The Great Physicians of Detroit
In the heart of a failing city, health care is a critical need — and a strategic opportunity for God’s people to show, in word and deed, the Father’s great love for his children. Covenant Community Care, the only faith-based, federally funded health center in Michigan, is doing just that in Detroit.
Like most players on Detroit’s economic stage, Covenant Community Care (CCC) arose out of community demand. Across Detroit neighborhoods, from burgeoning Midtown to the West Village Historic District, entrepreneurs rise to meet the needs and desires of their consumer base. They open restaurants and decorate storefronts, money exchanging hands to pay for lattes or handmade goods.
But what happens when most of your customers can’t pay?
That was the dilemma facing Kathy Kleinert, DO, in 1999. After one Sunday service at Messiah Church in Southwest Detroit, the general practitioner noted to Pastor Bob Hoey her growing concerns about their surrounding neighbors. Kleinert had made house calls and even treated people in the street, and was especially conscious of those without insurance, all the while ignoring their inability to pay and poor hygiene. She always shared Christ, praying for clients and trying to point them to a local church. As she became aware of people without necessary medical care, she became increasingly driven to provide it. And she told Hoey that she’d treat all people, regardless of their ability to pay.
Thus Kleinert became the founding physician of one of Detroit’s largest health clinics operating on small co-pays and large amounts of grace.
“We try to treat each client as if they are Christ, regardless of their ability to pay,” says Hoey, co-founder of CCC and pastor of Messiah Church (part of the Evangelical Covenant denomination) for 18 years.
Opening in 1999, CCC is the only faith-based, federally funded health center in the state of Michigan. Although there are many free faith-based clinics throughout the state, they tend to be much smaller and volunteer-run. By contrast, all of CCC’s doctors and dentists are employed. And with 100 employees, the clinic has doubled in size every two years. CCC serves approximately 10,000 Detroiters annually in a city with approximately 200,000 residents who lack adequate health care.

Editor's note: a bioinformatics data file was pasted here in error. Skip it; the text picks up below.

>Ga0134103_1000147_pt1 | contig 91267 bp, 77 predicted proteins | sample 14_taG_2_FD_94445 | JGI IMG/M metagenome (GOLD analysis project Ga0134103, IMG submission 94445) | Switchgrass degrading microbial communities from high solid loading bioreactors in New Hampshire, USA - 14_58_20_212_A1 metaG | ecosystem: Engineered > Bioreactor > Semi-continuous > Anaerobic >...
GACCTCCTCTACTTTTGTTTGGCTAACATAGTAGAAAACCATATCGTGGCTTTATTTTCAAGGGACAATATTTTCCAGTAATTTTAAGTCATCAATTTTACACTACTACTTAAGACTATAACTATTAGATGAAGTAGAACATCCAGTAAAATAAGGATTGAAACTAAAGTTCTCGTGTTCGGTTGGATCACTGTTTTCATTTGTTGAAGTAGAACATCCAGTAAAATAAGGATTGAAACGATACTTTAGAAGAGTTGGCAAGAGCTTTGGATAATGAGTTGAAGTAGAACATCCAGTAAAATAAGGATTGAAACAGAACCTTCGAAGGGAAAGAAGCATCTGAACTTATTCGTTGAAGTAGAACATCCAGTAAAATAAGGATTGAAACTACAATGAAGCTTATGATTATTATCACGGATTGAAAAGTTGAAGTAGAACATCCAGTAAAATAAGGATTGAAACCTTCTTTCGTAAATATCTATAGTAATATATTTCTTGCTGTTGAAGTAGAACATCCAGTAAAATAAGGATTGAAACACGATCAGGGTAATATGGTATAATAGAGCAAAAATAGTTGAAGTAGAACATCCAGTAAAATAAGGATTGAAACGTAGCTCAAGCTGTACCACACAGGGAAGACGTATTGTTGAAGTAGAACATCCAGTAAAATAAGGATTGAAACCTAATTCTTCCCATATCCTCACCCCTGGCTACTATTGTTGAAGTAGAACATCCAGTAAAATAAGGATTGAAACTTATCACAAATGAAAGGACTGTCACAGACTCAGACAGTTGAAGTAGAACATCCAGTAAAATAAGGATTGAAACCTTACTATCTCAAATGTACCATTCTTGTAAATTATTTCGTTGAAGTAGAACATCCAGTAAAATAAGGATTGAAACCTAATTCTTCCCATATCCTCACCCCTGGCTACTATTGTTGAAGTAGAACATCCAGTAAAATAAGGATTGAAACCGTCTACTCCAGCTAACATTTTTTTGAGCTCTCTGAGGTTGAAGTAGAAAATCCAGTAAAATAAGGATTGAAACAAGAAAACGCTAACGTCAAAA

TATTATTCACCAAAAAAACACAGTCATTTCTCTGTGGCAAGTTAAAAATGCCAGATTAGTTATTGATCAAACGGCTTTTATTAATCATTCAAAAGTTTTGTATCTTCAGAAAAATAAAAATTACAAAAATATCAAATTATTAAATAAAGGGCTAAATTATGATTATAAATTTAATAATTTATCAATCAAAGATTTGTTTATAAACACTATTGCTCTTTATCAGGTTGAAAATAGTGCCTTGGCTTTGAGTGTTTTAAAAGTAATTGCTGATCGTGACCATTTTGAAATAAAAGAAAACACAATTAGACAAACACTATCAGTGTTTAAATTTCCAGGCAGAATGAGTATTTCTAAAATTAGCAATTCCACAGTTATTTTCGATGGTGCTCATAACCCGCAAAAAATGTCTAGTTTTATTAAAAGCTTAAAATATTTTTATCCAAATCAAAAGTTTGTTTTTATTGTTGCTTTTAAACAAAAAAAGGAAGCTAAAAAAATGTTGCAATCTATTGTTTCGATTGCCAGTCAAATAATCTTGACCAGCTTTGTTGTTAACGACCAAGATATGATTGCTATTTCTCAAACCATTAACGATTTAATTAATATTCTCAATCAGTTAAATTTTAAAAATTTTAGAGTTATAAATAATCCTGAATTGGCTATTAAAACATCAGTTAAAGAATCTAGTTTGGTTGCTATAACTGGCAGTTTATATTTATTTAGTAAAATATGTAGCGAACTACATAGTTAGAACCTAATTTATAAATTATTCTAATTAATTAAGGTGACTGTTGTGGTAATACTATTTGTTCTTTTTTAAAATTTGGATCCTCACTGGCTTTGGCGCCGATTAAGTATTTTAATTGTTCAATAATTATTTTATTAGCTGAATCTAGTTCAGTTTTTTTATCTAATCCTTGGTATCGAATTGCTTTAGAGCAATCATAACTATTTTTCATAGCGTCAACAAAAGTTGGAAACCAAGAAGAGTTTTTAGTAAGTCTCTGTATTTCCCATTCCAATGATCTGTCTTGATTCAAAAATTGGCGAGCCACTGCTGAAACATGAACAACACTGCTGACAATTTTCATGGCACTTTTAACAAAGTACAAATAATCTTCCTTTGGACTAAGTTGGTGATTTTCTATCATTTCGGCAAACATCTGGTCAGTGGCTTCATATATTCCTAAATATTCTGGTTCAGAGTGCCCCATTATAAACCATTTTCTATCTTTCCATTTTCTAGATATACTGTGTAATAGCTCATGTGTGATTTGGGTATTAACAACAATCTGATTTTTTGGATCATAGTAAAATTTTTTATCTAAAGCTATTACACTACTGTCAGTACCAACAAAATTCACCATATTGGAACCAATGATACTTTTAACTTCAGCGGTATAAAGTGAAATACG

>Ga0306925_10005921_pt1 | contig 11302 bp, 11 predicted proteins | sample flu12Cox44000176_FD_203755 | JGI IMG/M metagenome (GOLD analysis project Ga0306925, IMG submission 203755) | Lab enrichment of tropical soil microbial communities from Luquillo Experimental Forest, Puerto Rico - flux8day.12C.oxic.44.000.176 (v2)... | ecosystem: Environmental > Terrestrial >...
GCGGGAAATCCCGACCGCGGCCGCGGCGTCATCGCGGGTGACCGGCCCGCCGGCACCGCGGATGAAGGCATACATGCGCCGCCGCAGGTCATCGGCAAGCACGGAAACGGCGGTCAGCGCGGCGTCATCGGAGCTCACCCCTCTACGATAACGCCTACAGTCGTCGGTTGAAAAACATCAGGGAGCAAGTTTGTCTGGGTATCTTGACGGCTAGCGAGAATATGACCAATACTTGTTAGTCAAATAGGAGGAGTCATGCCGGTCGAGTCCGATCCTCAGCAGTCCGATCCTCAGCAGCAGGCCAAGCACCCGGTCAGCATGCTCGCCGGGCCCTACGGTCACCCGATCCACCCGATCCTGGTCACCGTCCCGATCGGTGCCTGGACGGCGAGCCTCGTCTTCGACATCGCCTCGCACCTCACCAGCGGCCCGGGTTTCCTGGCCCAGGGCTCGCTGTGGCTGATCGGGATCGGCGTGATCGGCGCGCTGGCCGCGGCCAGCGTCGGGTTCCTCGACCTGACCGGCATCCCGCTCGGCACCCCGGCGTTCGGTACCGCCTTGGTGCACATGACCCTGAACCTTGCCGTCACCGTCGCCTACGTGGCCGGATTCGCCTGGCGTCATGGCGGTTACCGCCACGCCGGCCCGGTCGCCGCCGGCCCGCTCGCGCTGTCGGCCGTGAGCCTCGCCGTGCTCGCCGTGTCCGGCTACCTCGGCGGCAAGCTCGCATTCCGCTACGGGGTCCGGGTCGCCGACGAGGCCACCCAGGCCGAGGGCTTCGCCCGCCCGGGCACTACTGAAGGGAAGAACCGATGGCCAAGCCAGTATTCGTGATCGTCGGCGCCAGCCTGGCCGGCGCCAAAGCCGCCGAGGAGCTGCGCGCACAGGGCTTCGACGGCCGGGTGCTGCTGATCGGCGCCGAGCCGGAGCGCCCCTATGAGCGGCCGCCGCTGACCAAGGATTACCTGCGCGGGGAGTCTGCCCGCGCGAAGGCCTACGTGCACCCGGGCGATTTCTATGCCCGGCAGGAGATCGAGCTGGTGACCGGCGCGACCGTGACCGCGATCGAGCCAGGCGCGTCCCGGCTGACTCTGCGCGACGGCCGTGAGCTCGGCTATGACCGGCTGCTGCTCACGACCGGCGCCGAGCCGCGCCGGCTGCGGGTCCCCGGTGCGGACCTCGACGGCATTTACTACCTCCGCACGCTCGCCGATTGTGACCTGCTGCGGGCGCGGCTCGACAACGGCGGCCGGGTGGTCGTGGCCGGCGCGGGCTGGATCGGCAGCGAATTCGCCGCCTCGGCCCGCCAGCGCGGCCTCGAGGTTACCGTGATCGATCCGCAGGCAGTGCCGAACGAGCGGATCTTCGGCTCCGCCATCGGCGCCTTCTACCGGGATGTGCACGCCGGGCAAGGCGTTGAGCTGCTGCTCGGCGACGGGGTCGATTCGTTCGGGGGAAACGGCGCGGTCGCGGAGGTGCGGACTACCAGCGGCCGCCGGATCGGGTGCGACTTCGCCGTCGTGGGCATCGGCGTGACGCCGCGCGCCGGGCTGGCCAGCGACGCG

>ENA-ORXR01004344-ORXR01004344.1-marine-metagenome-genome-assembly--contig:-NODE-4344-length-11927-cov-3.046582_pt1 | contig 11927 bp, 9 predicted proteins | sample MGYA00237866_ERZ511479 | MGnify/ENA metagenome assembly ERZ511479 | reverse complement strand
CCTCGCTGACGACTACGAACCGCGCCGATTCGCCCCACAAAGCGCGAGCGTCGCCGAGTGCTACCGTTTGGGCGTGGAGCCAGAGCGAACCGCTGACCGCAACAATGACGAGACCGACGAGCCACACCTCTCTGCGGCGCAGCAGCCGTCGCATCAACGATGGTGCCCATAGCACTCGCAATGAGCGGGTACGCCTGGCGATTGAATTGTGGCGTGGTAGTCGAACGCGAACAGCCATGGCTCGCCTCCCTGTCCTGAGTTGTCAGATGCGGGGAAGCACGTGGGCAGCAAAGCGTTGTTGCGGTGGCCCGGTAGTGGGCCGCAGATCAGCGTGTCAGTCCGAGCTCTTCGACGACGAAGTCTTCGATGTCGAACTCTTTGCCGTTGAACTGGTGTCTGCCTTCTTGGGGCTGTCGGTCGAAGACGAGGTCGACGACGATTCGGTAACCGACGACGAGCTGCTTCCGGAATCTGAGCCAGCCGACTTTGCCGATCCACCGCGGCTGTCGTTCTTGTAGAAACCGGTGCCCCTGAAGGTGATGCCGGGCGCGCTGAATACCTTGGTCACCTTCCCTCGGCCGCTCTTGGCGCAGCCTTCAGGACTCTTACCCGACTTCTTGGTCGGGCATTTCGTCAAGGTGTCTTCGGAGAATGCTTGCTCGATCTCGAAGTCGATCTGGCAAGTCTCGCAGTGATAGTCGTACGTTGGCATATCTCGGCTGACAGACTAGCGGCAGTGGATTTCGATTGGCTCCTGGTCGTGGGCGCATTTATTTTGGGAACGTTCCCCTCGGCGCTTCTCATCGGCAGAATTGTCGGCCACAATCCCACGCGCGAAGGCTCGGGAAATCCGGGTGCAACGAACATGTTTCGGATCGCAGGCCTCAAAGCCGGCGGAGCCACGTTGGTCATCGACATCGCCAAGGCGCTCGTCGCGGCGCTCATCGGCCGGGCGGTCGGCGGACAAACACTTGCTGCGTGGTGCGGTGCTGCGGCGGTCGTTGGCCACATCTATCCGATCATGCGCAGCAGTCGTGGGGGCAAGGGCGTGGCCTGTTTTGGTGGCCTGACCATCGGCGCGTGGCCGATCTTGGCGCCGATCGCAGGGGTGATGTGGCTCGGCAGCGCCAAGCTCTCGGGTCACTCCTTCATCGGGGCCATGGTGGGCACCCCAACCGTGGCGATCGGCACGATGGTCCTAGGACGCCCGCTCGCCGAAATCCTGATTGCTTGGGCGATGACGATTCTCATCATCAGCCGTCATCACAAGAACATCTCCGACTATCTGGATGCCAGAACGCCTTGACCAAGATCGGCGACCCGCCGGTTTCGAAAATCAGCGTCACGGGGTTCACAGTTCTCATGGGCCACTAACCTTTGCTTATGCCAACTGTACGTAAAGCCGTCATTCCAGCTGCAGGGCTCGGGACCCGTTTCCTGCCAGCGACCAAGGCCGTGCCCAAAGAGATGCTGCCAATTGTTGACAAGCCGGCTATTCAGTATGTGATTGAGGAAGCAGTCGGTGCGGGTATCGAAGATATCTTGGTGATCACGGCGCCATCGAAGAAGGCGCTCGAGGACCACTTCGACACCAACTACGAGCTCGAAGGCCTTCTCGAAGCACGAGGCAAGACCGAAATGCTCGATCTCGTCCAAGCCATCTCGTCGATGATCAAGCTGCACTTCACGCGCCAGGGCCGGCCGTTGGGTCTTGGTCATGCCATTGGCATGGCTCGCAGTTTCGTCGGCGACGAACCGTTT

“There’s a tremendous need in the community, and we want to meet our consumer demand, caring for as many people who come in,” said Paul Propson, CCC’s executive director. “If we could hire more doctors now, we’d see more people today. A lot of people are waiting to be seen.” …
CCC’s mission statement—”To show and share the love of God, as seen in the Good News of Jesus Christ, by providing integrated, affordable and quality health care to those who need it most”—is embossed in large letters behind the front desk. CCC staff member Rosie Verde Rios says patients frequently read the words, nodding to themselves, and comment to her after their appointment that they notice the difference.
“Our doctors are Covenant Community Care’s greatest strength. They most perfectly demonstrate the Christian witness,” says Paul Propson, CCC’s executive director. “They take time every day to model Jesus’ love for people.”
Best told me of a patient who was referred to CCC after being released from the hospital after suffering a heart attack. The staff worked with the patient to qualify for Medicaid, but were ultimately unable to secure it. Through several different avenues, their staff was able to get this patient all of his medicine free of charge, medicine that ordinarily would have totaled upward of $500.
“God has blessed our organization with tremendous gifts—financial gifts and blessings, as well as fulfilling needs. He’s been our provider,” said Propson. “We attribute our success in caring for people in God’s foundational love for Detroit. God loves Detroit. He’s looking for people to be his hands and feet to care for those he loves.”
At that, Propson paused for a second, mulling the words over a bit. “If we had another name for CCC, it would be God Loves Detroit Health Center.”
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